Participants mean age was 22.65 ± 3.48 years, and the majority 61.7% were females. The fit indices of the confirmatory factor analysis (CFA) of the one-factor model of the FMI came out as follows: χ2/df= 218.33/77=2.83, RMSEA= 0.071 [0.060-0.082], CFI=0.92 and TLI= 0.90. The Cronbach’s alpha value for the total scale was excellent (0.92). Additionally, the FMI score was negatively associated with anxiety (r=-0.48; p<0.001) and depression (r=-0.51; p=0.001).


All hypotheses (factor, convergent, and divergent validity) related to the FMI-Ar were verified in our study. Therefore, professionals can now benefit from the FMI-Ar, a suitable scale to measure mindfulness among Lebanese university students.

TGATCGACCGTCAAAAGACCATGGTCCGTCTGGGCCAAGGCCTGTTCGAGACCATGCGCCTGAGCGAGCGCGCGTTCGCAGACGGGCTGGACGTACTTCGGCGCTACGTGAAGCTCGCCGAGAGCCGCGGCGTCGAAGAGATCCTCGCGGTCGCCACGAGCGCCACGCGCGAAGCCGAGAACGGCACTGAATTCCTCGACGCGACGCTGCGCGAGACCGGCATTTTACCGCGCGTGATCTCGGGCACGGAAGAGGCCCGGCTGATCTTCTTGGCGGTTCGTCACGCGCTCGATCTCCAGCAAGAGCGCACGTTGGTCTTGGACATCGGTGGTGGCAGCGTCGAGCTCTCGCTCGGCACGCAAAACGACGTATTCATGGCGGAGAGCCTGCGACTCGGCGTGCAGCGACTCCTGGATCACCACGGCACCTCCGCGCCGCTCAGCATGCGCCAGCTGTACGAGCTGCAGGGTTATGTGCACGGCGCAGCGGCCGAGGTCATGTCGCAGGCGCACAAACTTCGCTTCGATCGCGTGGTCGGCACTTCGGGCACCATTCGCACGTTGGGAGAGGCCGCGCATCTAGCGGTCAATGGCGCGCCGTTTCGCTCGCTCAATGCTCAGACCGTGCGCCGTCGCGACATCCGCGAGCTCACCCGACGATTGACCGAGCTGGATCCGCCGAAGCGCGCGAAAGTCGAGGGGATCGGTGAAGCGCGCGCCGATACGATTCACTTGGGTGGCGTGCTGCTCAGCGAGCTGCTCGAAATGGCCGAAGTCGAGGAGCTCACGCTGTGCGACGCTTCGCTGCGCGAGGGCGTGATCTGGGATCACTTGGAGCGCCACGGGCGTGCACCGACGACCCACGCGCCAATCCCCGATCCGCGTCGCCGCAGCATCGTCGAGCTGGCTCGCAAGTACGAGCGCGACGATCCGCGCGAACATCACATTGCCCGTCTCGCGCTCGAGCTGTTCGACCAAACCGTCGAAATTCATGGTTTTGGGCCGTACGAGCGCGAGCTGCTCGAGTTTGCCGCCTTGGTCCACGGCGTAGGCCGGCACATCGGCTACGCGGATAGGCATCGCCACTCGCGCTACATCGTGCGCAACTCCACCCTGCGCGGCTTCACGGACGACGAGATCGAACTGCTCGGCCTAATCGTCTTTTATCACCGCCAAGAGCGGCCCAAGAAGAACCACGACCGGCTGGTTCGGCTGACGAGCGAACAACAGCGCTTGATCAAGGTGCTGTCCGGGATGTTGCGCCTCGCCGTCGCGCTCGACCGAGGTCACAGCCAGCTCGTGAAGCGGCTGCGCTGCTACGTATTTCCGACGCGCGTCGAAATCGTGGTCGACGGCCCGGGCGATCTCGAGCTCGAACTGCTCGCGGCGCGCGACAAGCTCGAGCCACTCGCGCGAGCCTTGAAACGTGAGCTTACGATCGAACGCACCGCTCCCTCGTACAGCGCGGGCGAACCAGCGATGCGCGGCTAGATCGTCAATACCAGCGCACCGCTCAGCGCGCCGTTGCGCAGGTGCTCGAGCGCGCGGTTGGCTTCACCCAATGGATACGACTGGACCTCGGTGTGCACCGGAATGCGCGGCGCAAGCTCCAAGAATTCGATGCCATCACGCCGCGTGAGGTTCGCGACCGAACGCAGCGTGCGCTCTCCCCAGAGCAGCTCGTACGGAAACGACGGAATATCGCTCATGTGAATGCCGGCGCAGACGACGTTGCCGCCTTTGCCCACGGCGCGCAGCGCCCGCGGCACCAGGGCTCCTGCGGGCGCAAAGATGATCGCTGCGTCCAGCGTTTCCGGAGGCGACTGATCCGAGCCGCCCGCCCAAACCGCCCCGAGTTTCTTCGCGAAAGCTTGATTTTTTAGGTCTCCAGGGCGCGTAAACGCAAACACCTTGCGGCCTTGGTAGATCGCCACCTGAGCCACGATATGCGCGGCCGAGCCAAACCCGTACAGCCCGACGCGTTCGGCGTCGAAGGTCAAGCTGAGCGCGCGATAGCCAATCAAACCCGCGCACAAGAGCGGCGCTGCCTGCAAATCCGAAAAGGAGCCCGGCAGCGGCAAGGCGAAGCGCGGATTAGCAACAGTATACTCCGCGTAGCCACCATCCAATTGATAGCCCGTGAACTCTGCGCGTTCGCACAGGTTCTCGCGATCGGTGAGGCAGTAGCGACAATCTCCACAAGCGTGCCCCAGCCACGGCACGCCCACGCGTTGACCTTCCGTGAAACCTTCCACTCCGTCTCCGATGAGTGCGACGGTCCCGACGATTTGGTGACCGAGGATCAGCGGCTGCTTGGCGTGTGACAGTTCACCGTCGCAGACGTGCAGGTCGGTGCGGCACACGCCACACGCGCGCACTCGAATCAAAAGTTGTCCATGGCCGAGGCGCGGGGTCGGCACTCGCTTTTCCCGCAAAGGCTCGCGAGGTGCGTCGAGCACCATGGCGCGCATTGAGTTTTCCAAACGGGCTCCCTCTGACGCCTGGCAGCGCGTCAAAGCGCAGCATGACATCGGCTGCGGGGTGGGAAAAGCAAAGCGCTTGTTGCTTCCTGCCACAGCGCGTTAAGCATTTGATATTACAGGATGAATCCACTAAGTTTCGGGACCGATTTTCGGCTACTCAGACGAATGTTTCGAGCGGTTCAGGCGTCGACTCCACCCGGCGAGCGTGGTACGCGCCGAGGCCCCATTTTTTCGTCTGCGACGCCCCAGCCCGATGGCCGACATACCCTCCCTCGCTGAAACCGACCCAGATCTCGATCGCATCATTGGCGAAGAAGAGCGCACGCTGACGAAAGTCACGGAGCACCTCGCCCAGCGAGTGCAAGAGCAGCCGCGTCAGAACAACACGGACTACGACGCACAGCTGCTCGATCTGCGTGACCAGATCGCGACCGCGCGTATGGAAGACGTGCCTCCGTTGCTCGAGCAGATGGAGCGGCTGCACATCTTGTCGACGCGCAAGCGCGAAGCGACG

Mindfulness means non-judgmental awareness aiming to understand and accepting each thought, feeling or physical sensation as it is (Bishop et al., 2004; Trousselard et al., 2010). Mindfulness presents a self-regulation tool allowing the individual to recognize and accept mental experiences [2]. During the last few decades, Kabat-Zinn was the first to use mindfulness as an intervention technique, after that, investigation in mindfulness field increased and became associated with cognition and behavioral therapies [3]. Various techniques were also developed in addition to Mindfulness Based Interventions (MBI) such as Dialectical Behavior Therapy (DBT) used to treat borderline personality disorder by decreasing self-harming, decreasing depression and increasing hope and social functioning [4], in addition to Acceptance and Commitment Therapy (ACT) used to help individuals to enhance the psychological wellbeing and accepting personal experiences [5]. In psychology, mindfulness techniques have been used to regulate emotional distress and maladaptive behaviors and improving wellbeing [6].